One thing's for certain in all of this: the majority of sodium that Americans eat comes from processed foods.

"Even though we think that it would be best to lower sodium in the diet to 1,500 mg," says Norman Kaplan, a hypertension expert at the University of Texas Southwestern Medical Center in Dallas, "we have to face the reality that we are living in an industrialized, commercialized world where average sodium consumption is high because food processors have been putting so much salt in our food."

"Seventy-five percent of the sodium consumed is in processed foods," says Ellen Anderson, Ph.D., physical chemist in the Food and Drug Administration's Office of Food Labeling. "What the food industry includes during processing, we can't take out."

To get an idea of just how much sodium is in processed foods, consider the sodium in the following:

  • Bacon, lettuce, and tomato sandwich (8 oz.) -- 1,560 mg

  • Sbarro Supreme Pizza (1 slice) -- 1,580 mg

  • Corned beef sandwich with mustard (9 oz.) -- 1,920 mg

  • Lasagna (2 cups) -- 2,060 mg

  • Panera Smokehouse Turkey Panini on Artisan Three Cheese -- 2,320 mg

  • Ham sandwich with mustard (9 oz.) -- 2,340 mg

  • Chipotle Chicken Burrito, with cheese and salsa -- 2,490 mg

  • Pizza Hut Meat Lover's Stuffed Crust Pizza, large (2 slices) -- 2,500 mg

  • Chef salad with dressing (5 cups) -- 2,510 mg

  • Kung Pao chicken with rice (41/2 cups) -- 2,610 mg

Most of the salt used in processed foods, as well as the salt that is typically thought of as "table salt," is refined and contains chemicals such as moisture absorbents and iodine. Plus, it is dried at over 1,200 degrees Fahrenheit, which alters the natural chemical structure of the salt and takes away many natural benefits.

Further, table salt often contains preservatives that do not have to be listed on the packaging, along with additives like calcium carbonate, magnesium carbonate, and aluminum hydroxide to improve the ability of the salt to pour.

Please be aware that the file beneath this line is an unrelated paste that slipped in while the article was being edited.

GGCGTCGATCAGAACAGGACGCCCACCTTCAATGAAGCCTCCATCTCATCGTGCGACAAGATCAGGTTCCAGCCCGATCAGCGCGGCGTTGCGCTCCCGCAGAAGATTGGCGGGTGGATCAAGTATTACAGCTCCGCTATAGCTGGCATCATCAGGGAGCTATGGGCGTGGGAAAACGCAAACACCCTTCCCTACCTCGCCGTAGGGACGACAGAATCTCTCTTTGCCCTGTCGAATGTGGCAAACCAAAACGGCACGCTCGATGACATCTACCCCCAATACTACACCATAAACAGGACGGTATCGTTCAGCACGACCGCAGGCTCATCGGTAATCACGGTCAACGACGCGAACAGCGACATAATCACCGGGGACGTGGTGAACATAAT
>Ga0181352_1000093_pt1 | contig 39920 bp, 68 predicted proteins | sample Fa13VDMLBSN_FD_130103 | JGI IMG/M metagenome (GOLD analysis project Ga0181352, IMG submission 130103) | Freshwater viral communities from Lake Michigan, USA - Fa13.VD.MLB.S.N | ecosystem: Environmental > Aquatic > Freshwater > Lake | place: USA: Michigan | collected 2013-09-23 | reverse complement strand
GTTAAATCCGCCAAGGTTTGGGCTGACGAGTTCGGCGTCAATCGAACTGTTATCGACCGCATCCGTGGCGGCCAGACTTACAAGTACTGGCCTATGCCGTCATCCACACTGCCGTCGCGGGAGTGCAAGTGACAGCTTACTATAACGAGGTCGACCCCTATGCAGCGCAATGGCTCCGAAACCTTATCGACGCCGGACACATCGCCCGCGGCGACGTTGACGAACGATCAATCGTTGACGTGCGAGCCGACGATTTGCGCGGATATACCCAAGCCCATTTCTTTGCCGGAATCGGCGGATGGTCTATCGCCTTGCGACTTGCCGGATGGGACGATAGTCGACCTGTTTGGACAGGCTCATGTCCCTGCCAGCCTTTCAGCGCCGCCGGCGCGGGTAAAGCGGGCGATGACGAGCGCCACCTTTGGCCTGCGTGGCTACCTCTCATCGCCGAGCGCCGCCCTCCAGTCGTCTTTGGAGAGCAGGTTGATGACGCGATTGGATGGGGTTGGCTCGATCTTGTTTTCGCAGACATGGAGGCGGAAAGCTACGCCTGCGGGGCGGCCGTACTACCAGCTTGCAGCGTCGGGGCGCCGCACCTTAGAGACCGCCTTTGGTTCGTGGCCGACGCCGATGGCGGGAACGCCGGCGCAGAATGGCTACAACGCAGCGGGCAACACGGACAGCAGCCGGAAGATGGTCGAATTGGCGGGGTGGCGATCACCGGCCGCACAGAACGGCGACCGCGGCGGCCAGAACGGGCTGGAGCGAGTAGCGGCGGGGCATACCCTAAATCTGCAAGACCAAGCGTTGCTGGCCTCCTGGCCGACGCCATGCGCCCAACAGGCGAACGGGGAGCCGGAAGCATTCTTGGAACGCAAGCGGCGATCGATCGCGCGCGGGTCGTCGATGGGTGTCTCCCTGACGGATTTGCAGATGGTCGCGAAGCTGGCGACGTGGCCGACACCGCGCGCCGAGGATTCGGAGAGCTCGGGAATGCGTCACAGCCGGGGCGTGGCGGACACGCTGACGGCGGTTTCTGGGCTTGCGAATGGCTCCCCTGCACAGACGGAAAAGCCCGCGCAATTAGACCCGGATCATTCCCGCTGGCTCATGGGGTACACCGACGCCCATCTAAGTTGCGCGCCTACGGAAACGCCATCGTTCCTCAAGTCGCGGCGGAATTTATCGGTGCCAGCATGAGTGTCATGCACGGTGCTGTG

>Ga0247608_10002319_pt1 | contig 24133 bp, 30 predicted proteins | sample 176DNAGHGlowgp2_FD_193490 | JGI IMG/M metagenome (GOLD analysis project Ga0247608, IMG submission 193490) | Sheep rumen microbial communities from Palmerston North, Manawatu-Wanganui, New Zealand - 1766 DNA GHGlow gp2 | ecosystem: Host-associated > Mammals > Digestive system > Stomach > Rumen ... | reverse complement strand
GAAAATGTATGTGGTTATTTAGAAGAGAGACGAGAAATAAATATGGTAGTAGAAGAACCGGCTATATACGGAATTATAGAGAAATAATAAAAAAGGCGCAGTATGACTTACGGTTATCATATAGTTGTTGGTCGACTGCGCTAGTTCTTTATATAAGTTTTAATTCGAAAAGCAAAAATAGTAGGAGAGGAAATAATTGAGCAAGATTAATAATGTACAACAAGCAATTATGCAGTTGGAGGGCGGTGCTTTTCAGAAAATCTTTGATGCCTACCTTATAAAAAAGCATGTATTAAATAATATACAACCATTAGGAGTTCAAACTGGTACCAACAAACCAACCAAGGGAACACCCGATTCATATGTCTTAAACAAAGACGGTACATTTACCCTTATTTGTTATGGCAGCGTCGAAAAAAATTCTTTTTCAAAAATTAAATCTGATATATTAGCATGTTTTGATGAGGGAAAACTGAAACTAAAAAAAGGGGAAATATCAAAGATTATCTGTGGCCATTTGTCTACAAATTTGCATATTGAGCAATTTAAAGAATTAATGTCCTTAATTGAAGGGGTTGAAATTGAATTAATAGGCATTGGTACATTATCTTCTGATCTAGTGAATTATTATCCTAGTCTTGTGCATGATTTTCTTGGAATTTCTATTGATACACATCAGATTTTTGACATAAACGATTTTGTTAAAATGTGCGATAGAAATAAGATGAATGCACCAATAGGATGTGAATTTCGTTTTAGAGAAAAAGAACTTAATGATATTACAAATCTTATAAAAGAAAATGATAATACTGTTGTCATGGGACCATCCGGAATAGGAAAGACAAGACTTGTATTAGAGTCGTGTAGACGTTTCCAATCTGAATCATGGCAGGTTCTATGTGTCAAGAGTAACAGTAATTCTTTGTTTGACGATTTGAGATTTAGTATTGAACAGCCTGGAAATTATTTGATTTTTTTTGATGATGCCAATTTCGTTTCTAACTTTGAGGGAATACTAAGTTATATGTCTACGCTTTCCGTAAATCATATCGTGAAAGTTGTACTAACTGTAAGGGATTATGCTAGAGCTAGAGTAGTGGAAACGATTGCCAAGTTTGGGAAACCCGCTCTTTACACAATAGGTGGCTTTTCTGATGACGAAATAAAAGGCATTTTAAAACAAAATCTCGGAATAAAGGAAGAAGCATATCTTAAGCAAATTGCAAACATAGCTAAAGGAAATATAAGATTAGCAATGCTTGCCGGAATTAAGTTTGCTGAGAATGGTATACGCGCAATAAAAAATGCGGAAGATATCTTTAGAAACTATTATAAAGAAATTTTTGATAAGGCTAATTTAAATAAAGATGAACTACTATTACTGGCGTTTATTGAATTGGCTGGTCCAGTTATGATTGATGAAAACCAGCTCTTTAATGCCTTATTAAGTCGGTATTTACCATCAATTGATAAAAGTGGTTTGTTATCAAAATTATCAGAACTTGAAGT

Pure Himalayan crystal salts, along with sea salts (if you can be assured they are not full of pollutants from the sea) can offer many more benefits to you than typical table salt, including supplying your body with healthy trace minerals -- and no environmental pollutants.

If you would like to include salt in your diet, recommends one of the pure, natural salts mentioned above. To minimize typical, refined sodium chloride in your diet, try these tips:

  • Be aware that there are often high levels of salt in fast food, condiments, restaurant meals, sauces, snacks and frozen dinners.

  • Choose fresh foods, such as plain meats, fish, fruits and vegetables whenever possible.

  • Read labels on processed foods you do buy, and watch out for high levels of sodium.

  • When eating out, tell your server that you don't want salt added to your meal.

  • If you add salt to your cooking, do it at the end. Cooking can lessen salt's flavor, so adding it at the end will give you more taste with a smaller amount.

Recommended Reading

Chromium: It May Help Prevent Heart Attacks, Improve Cholesterol & Much More ... So Are You Getting Enough?

The 8 Top Dietary Mistakes "Healthy Eaters" Make


America's Pressure Cooker

Forbes: Low-Salt Diets May Harm Heart

A Pinch of Controversy Shakes up Dietary Salt

Dietary Guidelines